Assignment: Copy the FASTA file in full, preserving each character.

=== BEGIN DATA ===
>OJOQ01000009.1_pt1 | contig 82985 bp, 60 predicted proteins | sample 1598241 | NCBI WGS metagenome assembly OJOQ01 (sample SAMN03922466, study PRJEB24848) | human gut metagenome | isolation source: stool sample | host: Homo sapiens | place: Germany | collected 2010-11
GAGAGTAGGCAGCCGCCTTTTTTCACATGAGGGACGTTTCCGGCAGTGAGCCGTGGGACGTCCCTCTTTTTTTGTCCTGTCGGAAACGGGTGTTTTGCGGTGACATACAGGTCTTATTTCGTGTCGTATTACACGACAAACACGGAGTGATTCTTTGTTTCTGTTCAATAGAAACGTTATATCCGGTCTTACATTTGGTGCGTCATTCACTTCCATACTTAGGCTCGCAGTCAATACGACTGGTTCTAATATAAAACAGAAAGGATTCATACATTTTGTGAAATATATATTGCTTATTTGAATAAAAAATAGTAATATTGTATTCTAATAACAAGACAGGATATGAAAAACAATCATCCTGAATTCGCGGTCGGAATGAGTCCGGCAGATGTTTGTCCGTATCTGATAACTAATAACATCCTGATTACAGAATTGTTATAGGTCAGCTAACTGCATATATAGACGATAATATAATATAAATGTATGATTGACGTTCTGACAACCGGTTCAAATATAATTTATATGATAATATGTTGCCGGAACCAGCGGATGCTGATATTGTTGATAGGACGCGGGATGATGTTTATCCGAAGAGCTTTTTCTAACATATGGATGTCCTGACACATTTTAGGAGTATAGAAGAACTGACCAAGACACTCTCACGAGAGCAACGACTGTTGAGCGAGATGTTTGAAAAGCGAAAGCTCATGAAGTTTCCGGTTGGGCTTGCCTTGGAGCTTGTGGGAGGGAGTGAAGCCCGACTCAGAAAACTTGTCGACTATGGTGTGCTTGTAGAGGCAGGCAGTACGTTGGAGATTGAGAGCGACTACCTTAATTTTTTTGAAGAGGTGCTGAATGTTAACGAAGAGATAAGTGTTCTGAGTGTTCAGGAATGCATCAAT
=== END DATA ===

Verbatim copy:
>OJOQ01000009.1_pt1 | contig 82985 bp, 60 predicted proteins | sample 1598241 | NCBI WGS metagenome assembly OJOQ01 (sample SAMN03922466, study PRJEB24848) | human gut metagenome | isolation source: stool sample | host: Homo sapiens | place: Germany | collected 2010-11
GAGAGTAGGCAGCCGCCTTTTTTCACATGAGGGACGTTTCCGGCAGTGAGCCGTGGGACGTCCCTCTTTTTTTGTCCTGTCGGAAACGGGTGTTTTGCGGTGACATACAGGTCTTATTTCGTGTCGTATTACACGACAAACACGGAGTGATTCTTTGTTTCTGTTCAATAGAAACGTTATATCCGGTCTTACATTTGGTGCGTCATTCACTTCCATACTTAGGCTCGCAGTCAATACGACTGGTTCTAATATAAAACAGAAAGGATTCATACATTTTGTGAAATATATATTGCTTATTTGAATAAAAAATAGTAATATTGTATTCTAATAACAAGACAGGATATGAAAAACAATCATCCTGAATTCGCGGTCGGAATGAGTCCGGCAGATGTTTGTCCGTATCTGATAACTAATAACATCCTGATTACAGAATTGTTATAGGTCAGCTAACTGCATATATAGACGATAATATAATATAAATGTATGATTGACGTTCTGACAACCGGTTCAAATATAATTTATATGATAATATGTTGCCGGAACCAGCGGATGCTGATATTGTTGATAGGACGCGGGATGATGTTTATCCGAAGAGCTTTTTCTAACATATGGATGTCCTGACACATTTTAGGAGTATAGAAGAACTGACCAAGACACTCTCACGAGAGCAACGACTGTTGAGCGAGATGTTTGAAAAGCGAAAGCTCATGAAGTTTCCGGTTGGGCTTGCCTTGGAGCTTGTGGGAGGGAGTGAAGCCCGACTCAGAAAACTTGTCGACTATGGTGTGCTTGTAGAGGCAGGCAGTACGTTGGAGATTGAGAGCGACTACCTTAATTTTTTTGAAGAGGTGCTGAATGTTAACGAAGAGATAAGTGTTCTGAGTGTTCAGGAATGCATCAAT